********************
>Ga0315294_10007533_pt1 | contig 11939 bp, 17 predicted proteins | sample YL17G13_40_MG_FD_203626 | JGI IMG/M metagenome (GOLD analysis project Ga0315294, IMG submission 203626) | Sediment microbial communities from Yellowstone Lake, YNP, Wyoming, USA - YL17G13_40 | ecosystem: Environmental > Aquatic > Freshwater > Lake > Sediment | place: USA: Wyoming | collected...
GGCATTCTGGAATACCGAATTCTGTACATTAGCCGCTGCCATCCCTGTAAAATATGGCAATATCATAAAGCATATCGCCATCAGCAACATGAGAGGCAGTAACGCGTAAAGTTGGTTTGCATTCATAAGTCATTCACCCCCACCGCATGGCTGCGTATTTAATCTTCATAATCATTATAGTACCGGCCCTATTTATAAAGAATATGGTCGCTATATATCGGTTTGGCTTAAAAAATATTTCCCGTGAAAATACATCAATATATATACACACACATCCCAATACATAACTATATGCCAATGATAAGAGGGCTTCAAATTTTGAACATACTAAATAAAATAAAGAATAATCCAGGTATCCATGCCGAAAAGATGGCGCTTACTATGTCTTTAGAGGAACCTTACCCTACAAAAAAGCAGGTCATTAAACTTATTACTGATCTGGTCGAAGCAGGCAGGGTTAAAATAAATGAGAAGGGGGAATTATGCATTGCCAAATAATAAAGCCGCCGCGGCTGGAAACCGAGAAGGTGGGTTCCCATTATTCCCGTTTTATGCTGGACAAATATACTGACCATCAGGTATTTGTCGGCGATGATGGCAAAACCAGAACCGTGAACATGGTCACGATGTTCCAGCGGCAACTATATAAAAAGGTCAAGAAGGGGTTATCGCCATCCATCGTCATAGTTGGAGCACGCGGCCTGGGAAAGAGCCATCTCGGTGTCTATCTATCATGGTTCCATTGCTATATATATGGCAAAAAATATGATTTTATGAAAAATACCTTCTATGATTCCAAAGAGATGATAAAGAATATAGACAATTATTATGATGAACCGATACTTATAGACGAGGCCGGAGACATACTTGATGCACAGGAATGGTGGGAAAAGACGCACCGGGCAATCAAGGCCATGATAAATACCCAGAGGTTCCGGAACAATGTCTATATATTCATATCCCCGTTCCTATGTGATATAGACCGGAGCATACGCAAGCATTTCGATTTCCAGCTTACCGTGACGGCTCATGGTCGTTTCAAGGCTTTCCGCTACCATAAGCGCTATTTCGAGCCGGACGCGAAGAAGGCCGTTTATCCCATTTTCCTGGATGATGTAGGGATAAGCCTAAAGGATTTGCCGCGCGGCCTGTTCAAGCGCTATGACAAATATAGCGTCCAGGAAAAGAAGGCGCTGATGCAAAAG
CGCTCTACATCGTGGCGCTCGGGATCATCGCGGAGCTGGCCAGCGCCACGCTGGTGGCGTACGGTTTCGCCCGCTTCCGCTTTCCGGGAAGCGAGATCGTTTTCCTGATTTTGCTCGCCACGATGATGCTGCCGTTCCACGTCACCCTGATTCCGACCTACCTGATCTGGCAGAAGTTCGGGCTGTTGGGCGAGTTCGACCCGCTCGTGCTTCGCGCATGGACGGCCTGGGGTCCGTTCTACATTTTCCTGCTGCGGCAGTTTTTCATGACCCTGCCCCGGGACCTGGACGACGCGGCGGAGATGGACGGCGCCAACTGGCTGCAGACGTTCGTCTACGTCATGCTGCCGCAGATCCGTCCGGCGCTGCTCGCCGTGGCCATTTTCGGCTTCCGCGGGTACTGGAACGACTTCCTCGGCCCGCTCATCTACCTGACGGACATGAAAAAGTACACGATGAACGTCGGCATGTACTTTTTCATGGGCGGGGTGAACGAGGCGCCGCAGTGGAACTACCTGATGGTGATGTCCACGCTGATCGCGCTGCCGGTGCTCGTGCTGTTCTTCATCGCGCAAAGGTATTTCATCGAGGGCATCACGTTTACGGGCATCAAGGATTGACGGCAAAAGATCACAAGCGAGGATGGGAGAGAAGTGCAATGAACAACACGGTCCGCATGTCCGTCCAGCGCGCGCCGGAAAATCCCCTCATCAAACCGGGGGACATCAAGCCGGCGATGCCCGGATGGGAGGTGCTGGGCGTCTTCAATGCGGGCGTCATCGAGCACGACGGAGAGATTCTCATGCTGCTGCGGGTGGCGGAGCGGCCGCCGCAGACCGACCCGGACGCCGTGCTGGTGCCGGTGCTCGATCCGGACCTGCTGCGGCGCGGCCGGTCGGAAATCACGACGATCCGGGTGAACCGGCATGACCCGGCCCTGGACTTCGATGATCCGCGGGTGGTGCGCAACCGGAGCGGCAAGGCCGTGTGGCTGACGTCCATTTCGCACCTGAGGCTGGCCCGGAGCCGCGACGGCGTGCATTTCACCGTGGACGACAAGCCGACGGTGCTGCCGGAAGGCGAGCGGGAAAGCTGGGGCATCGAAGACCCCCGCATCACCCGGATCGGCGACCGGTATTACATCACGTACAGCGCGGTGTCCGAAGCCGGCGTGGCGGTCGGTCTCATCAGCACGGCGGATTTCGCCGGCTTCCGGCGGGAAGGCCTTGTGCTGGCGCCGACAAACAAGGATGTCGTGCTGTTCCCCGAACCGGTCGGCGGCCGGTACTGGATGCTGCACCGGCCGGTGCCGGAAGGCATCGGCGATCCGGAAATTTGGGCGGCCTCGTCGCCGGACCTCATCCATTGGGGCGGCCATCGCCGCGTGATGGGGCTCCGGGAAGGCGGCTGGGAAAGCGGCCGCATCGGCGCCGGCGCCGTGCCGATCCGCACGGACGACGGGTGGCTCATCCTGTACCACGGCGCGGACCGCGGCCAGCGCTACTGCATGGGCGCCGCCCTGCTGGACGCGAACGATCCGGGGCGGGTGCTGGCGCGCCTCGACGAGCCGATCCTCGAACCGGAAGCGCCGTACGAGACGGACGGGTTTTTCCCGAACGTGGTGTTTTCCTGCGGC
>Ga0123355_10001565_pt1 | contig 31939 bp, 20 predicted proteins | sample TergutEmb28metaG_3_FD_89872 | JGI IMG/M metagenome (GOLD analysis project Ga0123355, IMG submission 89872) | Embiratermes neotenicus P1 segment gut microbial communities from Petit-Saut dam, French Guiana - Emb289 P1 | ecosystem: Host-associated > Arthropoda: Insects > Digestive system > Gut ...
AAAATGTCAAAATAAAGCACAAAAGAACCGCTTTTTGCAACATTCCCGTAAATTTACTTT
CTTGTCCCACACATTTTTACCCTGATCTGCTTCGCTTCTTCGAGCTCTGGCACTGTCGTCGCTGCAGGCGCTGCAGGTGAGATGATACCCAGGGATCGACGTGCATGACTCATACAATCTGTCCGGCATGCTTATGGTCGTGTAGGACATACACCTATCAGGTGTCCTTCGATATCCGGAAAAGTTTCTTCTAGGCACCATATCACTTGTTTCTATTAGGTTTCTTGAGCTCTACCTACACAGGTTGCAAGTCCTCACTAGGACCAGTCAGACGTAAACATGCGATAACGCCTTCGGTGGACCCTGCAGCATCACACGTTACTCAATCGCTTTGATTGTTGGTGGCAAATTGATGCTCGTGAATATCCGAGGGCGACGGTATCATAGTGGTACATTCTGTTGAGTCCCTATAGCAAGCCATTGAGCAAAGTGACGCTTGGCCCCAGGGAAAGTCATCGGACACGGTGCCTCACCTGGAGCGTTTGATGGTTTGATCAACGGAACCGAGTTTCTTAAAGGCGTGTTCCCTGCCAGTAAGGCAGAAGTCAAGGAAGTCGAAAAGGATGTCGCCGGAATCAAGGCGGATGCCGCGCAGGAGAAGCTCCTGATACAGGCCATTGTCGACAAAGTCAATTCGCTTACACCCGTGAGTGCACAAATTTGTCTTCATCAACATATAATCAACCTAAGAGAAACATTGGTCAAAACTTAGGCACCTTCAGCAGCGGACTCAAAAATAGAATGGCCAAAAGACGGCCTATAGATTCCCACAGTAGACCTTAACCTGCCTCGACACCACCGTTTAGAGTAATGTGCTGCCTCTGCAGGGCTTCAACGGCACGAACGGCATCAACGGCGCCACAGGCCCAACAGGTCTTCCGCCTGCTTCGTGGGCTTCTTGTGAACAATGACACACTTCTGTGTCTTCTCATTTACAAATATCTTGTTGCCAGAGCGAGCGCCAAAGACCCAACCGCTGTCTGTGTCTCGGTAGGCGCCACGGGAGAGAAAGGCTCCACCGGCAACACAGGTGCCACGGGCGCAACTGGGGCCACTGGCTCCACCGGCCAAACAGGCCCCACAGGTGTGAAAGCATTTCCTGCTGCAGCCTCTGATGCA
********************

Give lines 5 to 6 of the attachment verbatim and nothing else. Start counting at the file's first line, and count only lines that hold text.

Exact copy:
AAAATGTCAAAATAAAGCACAAAAGAACCGCTTTTTGCAACATTCCCGTAAATTTACTTT
CTTGTCCCACACATTTTTACCCTGATCTGCTTCGCTTCTTCGAGCTCTGGCACTGTCGTCGCTGCAGGCGCTGCAGGTGAGATGATACCCAGGGATCGACGTGCATGACTCATACAATCTGTCCGGCATGCTTATGGTCGTGTAGGACATACACCTATCAGGTGTCCTTCGATATCCGGAAAAGTTTCTTCTAGGCACCATATCACTTGTTTCTATTAGGTTTCTTGAGCTCTACCTACACAGGTTGCAAGTCCTCACTAGGACCAGTCAGACGTAAACATGCGATAACGCCTTCGGTGGACCCTGCAGCATCACACGTTACTCAATCGCTTTGATTGTTGGTGGCAAATTGATGCTCGTGAATATCCGAGGGCGACGGTATCATAGTGGTACATTCTGTTGAGTCCCTATAGCAAGCCATTGAGCAAAGTGACGCTTGGCCCCAGGGAAAGTCATCGGACACGGTGCCTCACCTGGAGCGTTTGATGGTTTGATCAACGGAACCGAGTTTCTTAAAGGCGTGTTCCCTGCCAGTAAGGCAGAAGTCAAGGAAGTCGAAAAGGATGTCGCCGGAATCAAGGCGGATGCCGCGCAGGAGAAGCTCCTGATACAGGCCATTGTCGACAAAGTCAATTCGCTTACACCCGTGAGTGCACAAATTTGTCTTCATCAACATATAATCAACCTAAGAGAAACATTGGTCAAAACTTAGGCACCTTCAGCAGCGGACTCAAAAATAGAATGGCCAAAAGACGGCCTATAGATTCCCACAGTAGACCTTAACCTGCCTCGACACCACCGTTTAGAGTAATGTGCTGCCTCTGCAGGGCTTCAACGGCACGAACGGCATCAACGGCGCCACAGGCCCAACAGGTCTTCCGCCTGCTTCGTGGGCTTCTTGTGAACAATGACACACTTCTGTGTCTTCTCATTTACAAATATCTTGTTGCCAGAGCGAGCGCCAAAGACCCAACCGCTGTCTGTGTCTCGGTAGGCGCCACGGGAGAGAAAGGCTCCACCGGCAACACAGGTGCCACGGGCGCAACTGGGGCCACTGGCTCCACCGGCCAAACAGGCCCCACAGGTGTGAAAGCATTTCCTGCTGCAGCCTCTGATGCA